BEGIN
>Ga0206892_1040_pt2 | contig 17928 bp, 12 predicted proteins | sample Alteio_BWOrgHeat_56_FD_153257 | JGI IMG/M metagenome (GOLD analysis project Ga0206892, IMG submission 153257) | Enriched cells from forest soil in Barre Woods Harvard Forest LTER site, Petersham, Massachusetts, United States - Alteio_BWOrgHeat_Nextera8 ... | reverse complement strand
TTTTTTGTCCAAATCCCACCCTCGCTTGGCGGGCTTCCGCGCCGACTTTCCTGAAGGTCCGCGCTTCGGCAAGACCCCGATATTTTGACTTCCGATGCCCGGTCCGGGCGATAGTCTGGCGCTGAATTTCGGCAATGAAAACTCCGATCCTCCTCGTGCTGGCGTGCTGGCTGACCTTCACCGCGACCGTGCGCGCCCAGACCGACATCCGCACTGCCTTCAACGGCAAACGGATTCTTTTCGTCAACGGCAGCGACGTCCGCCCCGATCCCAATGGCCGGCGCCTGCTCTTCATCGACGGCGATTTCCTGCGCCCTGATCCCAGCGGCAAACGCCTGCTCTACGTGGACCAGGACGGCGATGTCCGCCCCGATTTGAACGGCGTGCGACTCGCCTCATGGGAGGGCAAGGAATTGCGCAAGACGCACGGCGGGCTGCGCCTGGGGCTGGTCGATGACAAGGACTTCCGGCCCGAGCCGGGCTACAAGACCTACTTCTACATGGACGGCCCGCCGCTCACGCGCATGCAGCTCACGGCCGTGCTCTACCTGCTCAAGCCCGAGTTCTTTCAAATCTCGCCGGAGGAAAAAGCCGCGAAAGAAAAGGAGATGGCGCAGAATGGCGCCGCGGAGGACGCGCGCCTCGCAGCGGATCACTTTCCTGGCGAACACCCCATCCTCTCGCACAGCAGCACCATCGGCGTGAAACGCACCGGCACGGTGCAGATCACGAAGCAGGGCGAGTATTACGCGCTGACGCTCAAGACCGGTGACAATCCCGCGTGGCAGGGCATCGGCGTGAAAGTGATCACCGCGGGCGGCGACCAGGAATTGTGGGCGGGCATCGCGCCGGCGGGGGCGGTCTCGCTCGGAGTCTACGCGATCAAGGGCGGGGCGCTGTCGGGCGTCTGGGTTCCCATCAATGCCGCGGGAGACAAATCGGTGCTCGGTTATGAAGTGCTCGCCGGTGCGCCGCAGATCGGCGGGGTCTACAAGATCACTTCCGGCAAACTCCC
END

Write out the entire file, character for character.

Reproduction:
>Ga0206892_1040_pt2 | contig 17928 bp, 12 predicted proteins | sample Alteio_BWOrgHeat_56_FD_153257 | JGI IMG/M metagenome (GOLD analysis project Ga0206892, IMG submission 153257) | Enriched cells from forest soil in Barre Woods Harvard Forest LTER site, Petersham, Massachusetts, United States - Alteio_BWOrgHeat_Nextera8 ... | reverse complement strand
TTTTTTGTCCAAATCCCACCCTCGCTTGGCGGGCTTCCGCGCCGACTTTCCTGAAGGTCCGCGCTTCGGCAAGACCCCGATATTTTGACTTCCGATGCCCGGTCCGGGCGATAGTCTGGCGCTGAATTTCGGCAATGAAAACTCCGATCCTCCTCGTGCTGGCGTGCTGGCTGACCTTCACCGCGACCGTGCGCGCCCAGACCGACATCCGCACTGCCTTCAACGGCAAACGGATTCTTTTCGTCAACGGCAGCGACGTCCGCCCCGATCCCAATGGCCGGCGCCTGCTCTTCATCGACGGCGATTTCCTGCGCCCTGATCCCAGCGGCAAACGCCTGCTCTACGTGGACCAGGACGGCGATGTCCGCCCCGATTTGAACGGCGTGCGACTCGCCTCATGGGAGGGCAAGGAATTGCGCAAGACGCACGGCGGGCTGCGCCTGGGGCTGGTCGATGACAAGGACTTCCGGCCCGAGCCGGGCTACAAGACCTACTTCTACATGGACGGCCCGCCGCTCACGCGCATGCAGCTCACGGCCGTGCTCTACCTGCTCAAGCCCGAGTTCTTTCAAATCTCGCCGGAGGAAAAAGCCGCGAAAGAAAAGGAGATGGCGCAGAATGGCGCCGCGGAGGACGCGCGCCTCGCAGCGGATCACTTTCCTGGCGAACACCCCATCCTCTCGCACAGCAGCACCATCGGCGTGAAACGCACCGGCACGGTGCAGATCACGAAGCAGGGCGAGTATTACGCGCTGACGCTCAAGACCGGTGACAATCCCGCGTGGCAGGGCATCGGCGTGAAAGTGATCACCGCGGGCGGCGACCAGGAATTGTGGGCGGGCATCGCGCCGGCGGGGGCGGTCTCGCTCGGAGTCTACGCGATCAAGGGCGGGGCGCTGTCGGGCGTCTGGGTTCCCATCAATGCCGCGGGAGACAAATCGGTGCTCGGTTATGAAGTGCTCGCCGGTGCGCCGCAGATCGGCGGGGTCTACAAGATCACTTCCGGCAAACTCCC